What’s up, Gifted Readers? I’m sure you’ve all been good and faithful comic book readers and have been enjoying a variety of titles. If not, there is a detention room reserved for you where I will gladly confine you to hours of comics reading. Your assignment would be to read the entire 100-issue run of Brian Azzarello and Eduardo Risso’s 100 Bullets…backwards. (Actually, that could prove to be a neat experience). Great series, by the way, which makes an appearance on a list or two of mine.
Speaking of lists, that’s the theme of this week’s lecture. Everyone loves lists, right? They tend to be a rather social thing, and sometimes we’re competitive with them. Well, no competition here, this is just one comic book geek's individual perspective of what's worthy of great praise. Mostly this is a nostalgic trip down memory lane. Here we go.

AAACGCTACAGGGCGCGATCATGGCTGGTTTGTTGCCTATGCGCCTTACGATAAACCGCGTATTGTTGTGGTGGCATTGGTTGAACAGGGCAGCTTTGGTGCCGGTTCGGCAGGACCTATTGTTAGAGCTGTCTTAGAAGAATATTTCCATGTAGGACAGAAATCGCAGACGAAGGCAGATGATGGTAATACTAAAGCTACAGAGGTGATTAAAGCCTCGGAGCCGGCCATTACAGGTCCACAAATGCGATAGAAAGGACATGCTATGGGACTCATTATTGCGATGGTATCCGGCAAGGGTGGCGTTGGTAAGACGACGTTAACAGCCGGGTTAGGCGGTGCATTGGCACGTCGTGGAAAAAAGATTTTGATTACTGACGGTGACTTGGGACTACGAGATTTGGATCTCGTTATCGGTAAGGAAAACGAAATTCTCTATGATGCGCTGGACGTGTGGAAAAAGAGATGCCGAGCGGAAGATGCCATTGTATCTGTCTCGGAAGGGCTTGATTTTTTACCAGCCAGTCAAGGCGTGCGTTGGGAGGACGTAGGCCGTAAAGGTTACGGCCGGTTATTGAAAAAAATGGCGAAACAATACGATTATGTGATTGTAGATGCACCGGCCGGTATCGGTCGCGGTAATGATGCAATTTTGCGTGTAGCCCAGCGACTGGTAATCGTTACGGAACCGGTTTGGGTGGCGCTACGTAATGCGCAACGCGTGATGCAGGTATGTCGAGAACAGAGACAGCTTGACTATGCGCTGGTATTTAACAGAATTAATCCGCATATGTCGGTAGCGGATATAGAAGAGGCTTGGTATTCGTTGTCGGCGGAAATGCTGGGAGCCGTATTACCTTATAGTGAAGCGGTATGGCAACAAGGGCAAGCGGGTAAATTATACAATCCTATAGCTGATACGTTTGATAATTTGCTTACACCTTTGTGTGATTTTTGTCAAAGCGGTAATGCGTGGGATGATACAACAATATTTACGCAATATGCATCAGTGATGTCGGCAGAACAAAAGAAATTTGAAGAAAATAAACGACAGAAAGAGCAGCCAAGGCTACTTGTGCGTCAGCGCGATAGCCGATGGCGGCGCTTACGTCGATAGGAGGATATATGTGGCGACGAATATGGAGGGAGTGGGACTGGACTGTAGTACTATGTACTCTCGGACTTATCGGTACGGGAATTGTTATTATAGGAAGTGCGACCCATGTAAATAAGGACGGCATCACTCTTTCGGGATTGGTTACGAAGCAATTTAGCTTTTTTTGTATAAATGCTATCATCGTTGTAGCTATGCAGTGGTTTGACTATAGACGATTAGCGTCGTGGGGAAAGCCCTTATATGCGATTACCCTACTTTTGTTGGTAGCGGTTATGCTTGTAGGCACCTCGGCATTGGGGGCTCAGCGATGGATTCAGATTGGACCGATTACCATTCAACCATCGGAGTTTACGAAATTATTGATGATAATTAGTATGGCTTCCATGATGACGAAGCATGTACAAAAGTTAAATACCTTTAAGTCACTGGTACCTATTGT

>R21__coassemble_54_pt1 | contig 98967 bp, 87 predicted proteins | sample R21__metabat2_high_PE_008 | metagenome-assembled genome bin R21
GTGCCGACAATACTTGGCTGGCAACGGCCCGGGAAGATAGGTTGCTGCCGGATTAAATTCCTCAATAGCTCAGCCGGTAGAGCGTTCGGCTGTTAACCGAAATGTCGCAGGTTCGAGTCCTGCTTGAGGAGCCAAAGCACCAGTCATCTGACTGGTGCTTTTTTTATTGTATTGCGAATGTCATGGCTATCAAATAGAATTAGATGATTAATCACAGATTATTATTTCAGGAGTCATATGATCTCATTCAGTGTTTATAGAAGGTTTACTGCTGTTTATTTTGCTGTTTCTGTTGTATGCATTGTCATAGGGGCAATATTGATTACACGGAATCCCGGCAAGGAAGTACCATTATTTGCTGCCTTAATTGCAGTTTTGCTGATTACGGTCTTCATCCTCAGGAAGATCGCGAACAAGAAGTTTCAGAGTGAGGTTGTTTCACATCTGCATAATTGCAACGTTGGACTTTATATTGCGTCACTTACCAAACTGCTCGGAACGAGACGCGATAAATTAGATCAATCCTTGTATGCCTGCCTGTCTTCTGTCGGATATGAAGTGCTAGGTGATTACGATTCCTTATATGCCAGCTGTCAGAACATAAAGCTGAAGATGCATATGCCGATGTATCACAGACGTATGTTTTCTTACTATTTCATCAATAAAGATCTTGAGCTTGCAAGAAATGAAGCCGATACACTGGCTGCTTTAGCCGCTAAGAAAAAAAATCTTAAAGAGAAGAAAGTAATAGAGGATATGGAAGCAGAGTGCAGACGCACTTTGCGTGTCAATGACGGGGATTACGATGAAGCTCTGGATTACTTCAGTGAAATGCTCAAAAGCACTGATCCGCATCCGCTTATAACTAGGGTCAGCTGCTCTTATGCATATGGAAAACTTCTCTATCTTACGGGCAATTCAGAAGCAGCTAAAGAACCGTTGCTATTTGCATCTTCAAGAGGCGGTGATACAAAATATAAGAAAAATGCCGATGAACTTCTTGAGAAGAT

Note: The artists featured are cited for their interior art. Cover art is a whole other category (that I just might, um, cover in a future List). It should also be noted that this list essentially starts at 1987 and does not include older artists as it focuses on artists that were on the current titles at the time. All images are clickable. :-)
Favorite Artists of All-Time(no particular order)
Jim Lee on (adjective-less) X-Men